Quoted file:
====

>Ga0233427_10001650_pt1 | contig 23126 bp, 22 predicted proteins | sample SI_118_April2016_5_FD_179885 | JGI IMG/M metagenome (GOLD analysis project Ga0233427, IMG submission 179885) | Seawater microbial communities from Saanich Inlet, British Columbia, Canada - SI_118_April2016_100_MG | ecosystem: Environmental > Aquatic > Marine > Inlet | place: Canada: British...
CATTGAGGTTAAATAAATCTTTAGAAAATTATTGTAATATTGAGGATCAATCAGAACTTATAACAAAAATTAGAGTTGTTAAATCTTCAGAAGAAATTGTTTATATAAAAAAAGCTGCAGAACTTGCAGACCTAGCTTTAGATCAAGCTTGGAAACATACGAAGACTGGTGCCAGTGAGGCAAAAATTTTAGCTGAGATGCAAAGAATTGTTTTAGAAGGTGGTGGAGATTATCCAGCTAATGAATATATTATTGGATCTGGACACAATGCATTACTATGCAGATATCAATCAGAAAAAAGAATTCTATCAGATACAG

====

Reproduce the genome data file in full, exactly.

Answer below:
>Ga0233427_10001650_pt1 | contig 23126 bp, 22 predicted proteins | sample SI_118_April2016_5_FD_179885 | JGI IMG/M metagenome (GOLD analysis project Ga0233427, IMG submission 179885) | Seawater microbial communities from Saanich Inlet, British Columbia, Canada - SI_118_April2016_100_MG | ecosystem: Environmental > Aquatic > Marine > Inlet | place: Canada: British...
CATTGAGGTTAAATAAATCTTTAGAAAATTATTGTAATATTGAGGATCAATCAGAACTTATAACAAAAATTAGAGTTGTTAAATCTTCAGAAGAAATTGTTTATATAAAAAAAGCTGCAGAACTTGCAGACCTAGCTTTAGATCAAGCTTGGAAACATACGAAGACTGGTGCCAGTGAGGCAAAAATTTTAGCTGAGATGCAAAGAATTGTTTTAGAAGGTGGTGGAGATTATCCAGCTAATGAATATATTATTGGATCTGGACACAATGCATTACTATGCAGATATCAATCAGAAAAAAGAATTCTATCAGATACAG